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The Hammer Comes Down

by Mike Rhodes (mikerhodes [at]
Homeless people in Fresno are evicted from Caltrans land. The mayor reneges on a promise to provide homeless people with a safe place to sleep. City council members don’t want to rock the boat.
The Hammer Comes Down
Fresno Homeless Have Nowhere (safe) to go

The California Highway Patrol (CHP) and Caltrans evicted homeless residents from an encampment in downtown Fresno today. As many as 50 homeless people were told to “move on” last week (See: ). After several false deadlines for the eviction to begin, the CHP and Caltrans did move in today clearing the land of all homeless people and their property.

Most homeless people had moved by the time the “cleaning crew” arrived. Cynthia Greene, a resident of the homeless encampment, said most of the people had left and whatever remained was junk. She did acknowledge, however, that some homeless residents had been away since before the eviction notice was posted. Their tents still remained on the land, which sits under an unused overpass.

The day began with the CHP taking pictures of everything and everyone in the area. They took photos of homeless people, the property that remained on the property, and journalists. Next, a crew of Caltrans workers moved in and started to dismantle the remaining tents and other structures in the area. They separated what they considered to be garbage and things of value. The trash was put into a garbage truck and the items of value placed on a truck. From there, it would be taken to storage for 90 days. It was unclear, at times, how some things were determined to be trash and other items put into storage. Jose Camarena, a spokesperson for Caltrans, explained that they have talked with the residents of this encampment about what to save and what could be thrown out. “We have had a lot of conversations with the people out here. We let them know that we are not going to come through here and shove you out. We want to make sure that we interact with you and you tell us what you want to keep and what you don’t want to keep. That allows us to protect their items as much as we can.”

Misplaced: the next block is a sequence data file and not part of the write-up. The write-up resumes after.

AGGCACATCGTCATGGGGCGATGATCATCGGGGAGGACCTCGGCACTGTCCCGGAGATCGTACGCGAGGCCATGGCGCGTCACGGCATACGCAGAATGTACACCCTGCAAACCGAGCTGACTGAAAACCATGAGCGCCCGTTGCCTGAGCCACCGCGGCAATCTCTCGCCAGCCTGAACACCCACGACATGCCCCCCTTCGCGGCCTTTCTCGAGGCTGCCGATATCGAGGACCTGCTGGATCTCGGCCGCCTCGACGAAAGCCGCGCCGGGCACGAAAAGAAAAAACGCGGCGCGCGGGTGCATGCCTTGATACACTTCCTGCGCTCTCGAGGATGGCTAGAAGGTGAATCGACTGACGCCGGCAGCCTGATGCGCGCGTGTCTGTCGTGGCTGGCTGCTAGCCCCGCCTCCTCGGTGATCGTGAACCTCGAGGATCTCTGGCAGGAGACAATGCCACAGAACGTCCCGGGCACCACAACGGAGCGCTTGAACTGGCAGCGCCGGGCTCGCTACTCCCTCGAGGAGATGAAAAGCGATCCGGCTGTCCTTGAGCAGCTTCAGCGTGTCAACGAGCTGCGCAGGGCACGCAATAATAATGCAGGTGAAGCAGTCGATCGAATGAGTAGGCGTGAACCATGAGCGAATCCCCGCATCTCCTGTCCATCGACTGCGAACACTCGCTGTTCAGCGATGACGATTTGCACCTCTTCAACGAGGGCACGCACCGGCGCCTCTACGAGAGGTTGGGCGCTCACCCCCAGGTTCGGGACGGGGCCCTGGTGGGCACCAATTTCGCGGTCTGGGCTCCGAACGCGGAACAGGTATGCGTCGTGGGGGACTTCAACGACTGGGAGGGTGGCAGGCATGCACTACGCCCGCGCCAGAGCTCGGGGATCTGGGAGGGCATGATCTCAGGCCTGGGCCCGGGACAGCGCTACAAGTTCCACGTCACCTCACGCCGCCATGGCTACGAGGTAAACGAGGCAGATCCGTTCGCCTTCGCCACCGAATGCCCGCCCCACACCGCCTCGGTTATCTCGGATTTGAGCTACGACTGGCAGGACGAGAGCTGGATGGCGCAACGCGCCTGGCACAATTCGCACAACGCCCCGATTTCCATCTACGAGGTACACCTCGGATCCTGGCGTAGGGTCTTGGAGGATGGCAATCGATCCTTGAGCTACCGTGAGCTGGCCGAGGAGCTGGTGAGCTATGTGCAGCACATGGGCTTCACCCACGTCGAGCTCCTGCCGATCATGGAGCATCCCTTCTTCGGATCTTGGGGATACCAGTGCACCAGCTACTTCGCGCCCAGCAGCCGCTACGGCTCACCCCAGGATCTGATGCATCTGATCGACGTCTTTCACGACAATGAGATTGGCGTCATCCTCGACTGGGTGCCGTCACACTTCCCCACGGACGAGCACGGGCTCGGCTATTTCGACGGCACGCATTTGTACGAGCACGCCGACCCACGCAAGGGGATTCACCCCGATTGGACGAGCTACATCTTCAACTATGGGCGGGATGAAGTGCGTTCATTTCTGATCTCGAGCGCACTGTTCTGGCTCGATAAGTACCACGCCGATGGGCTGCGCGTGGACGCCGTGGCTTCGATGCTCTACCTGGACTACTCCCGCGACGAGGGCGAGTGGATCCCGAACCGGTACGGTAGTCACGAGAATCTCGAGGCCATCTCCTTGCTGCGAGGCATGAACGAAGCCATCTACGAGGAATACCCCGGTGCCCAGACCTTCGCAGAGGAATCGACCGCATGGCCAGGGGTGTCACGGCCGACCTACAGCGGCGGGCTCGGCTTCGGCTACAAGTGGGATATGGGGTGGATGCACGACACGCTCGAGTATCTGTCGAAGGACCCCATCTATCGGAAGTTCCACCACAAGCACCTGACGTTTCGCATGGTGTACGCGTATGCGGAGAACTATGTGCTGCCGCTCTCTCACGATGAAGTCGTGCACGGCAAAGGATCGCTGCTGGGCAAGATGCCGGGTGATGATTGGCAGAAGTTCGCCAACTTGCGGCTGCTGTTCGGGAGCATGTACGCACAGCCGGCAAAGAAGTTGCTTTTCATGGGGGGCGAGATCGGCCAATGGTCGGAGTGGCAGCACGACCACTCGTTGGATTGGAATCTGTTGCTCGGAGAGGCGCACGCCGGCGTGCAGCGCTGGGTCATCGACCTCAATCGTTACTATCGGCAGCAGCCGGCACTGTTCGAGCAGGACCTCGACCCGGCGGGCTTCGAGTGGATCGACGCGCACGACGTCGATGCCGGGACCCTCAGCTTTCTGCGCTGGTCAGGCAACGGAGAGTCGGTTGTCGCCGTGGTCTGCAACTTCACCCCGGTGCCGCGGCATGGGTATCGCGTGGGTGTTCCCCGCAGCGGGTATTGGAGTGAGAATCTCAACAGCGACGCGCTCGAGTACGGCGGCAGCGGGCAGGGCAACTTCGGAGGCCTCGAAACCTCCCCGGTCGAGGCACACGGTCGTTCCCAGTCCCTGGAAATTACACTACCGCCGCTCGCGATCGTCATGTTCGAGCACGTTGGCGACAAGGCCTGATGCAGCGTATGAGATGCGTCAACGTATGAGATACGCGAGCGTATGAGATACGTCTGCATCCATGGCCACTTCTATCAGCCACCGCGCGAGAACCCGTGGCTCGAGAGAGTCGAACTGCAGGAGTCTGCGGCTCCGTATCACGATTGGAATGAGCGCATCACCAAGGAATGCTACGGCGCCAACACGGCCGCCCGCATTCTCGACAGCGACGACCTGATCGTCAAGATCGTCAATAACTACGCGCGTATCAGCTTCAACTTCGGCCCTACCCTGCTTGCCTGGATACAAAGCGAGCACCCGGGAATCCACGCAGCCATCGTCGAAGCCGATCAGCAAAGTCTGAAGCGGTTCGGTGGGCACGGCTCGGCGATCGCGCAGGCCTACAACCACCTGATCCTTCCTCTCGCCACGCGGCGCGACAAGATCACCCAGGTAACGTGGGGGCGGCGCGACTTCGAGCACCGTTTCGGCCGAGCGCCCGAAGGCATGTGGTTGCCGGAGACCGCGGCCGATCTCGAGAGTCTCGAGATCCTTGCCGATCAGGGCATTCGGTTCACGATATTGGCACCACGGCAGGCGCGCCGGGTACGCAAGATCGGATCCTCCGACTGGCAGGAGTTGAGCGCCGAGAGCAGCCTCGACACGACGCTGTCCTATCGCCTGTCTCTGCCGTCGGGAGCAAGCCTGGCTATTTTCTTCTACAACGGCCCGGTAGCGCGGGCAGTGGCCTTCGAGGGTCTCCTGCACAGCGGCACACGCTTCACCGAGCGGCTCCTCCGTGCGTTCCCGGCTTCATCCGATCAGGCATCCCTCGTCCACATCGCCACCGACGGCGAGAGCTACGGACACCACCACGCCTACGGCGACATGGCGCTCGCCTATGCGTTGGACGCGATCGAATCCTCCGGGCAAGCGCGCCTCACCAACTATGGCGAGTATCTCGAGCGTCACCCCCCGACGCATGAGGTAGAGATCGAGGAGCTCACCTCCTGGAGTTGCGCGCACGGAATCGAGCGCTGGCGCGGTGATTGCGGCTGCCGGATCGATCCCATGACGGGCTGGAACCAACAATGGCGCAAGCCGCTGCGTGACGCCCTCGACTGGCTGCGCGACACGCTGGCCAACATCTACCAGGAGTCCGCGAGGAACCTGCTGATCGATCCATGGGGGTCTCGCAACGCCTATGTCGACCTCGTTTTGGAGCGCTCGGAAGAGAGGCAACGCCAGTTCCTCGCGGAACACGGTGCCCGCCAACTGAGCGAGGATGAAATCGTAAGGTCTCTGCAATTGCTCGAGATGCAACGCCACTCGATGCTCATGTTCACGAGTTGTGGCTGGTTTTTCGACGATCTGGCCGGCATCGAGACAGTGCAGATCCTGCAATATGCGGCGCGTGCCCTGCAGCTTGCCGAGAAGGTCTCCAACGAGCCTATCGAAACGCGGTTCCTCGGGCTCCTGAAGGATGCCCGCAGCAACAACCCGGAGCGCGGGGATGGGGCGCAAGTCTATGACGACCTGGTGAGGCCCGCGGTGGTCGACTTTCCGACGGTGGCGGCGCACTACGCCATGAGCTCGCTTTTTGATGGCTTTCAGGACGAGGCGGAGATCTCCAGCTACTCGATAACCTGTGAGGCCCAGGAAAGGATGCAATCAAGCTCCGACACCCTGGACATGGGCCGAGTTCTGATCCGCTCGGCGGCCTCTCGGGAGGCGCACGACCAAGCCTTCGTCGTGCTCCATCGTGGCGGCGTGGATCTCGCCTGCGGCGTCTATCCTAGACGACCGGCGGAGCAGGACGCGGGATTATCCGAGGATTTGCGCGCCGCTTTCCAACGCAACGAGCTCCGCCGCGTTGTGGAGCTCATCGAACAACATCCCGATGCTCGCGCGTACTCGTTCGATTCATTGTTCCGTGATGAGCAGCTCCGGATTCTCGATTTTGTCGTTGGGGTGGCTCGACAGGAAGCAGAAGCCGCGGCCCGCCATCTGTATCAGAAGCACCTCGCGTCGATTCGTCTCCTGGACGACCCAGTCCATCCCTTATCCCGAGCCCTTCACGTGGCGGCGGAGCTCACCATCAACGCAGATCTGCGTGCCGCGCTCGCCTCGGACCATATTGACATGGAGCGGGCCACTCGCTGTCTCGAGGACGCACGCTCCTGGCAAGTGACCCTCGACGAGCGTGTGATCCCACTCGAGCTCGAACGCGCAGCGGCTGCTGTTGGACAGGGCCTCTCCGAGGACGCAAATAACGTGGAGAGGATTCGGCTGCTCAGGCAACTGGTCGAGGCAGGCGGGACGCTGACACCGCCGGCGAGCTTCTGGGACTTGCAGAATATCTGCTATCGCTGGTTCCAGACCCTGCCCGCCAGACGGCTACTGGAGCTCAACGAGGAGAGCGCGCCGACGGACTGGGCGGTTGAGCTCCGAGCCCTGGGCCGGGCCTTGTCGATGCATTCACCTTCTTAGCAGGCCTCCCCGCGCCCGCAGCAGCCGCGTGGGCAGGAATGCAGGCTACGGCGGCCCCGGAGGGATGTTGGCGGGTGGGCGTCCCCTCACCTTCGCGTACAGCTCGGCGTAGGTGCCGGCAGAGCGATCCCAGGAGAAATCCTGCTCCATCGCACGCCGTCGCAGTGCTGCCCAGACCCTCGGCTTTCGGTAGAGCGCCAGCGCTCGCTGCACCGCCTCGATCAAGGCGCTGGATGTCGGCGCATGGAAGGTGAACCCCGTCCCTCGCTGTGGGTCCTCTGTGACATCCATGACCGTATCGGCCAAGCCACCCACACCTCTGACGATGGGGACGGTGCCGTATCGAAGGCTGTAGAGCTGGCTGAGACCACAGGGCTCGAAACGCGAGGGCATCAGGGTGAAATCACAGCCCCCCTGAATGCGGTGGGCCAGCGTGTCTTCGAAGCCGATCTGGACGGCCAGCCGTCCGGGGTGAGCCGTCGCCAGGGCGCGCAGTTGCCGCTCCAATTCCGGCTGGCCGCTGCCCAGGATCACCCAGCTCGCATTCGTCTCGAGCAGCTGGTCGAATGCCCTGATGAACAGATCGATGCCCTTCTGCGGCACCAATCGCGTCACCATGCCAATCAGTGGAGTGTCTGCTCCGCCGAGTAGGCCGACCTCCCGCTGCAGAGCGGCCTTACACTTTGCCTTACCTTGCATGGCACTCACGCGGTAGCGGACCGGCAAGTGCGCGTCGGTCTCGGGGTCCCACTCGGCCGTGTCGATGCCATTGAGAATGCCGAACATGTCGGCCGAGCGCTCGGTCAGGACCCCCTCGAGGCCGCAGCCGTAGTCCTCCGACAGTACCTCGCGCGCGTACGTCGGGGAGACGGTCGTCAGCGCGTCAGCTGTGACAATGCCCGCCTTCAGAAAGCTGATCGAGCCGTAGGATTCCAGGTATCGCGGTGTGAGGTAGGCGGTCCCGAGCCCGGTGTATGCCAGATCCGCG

The former residents of this encampment have moved to other homeless encampments in the downtown area. The City of Fresno has recently installed portable toilets and a trash bin at one of these encampments (see: ). That encampment has grown in recent days and now includes about 100 residents. The Hill, which is about 100 yards east of the encampment that was removed today, has about another 100 residents. A photo of some of The Hill’s tents is below.

On April 17, 2007, Fresno mayor Alan Autry announced a new initiative of the city that would provide land to the homeless where they could stay, and not be camping “illegally.” The mayor promised this land would be available in 60 days and told the media to hold him to that time line. 60 days will be up on Saturday, June 16. According to several sources at City Hall, the mayor’s pledge to establish this “free zone” will not take place any time soon, certainly not by this Saturday.

The City of Fresno is in the process of purchasing some land, not far from today’s eviction, that would serve as the site for the mayor’s plan. Autry said the site would include dumpsters, portable toilets, and a trailer where Fresno County would provide social service information. The mayor and City Council members say this is not a solution to homelessness, but it is a step in the right direction in dealing with the hundreds of homeless people in the downtown area. Until more permanent solutions to homelessness are initiated, at least homeless people will have a place to go to the bathroom and be free from the constant sweeps that move them from one place to another.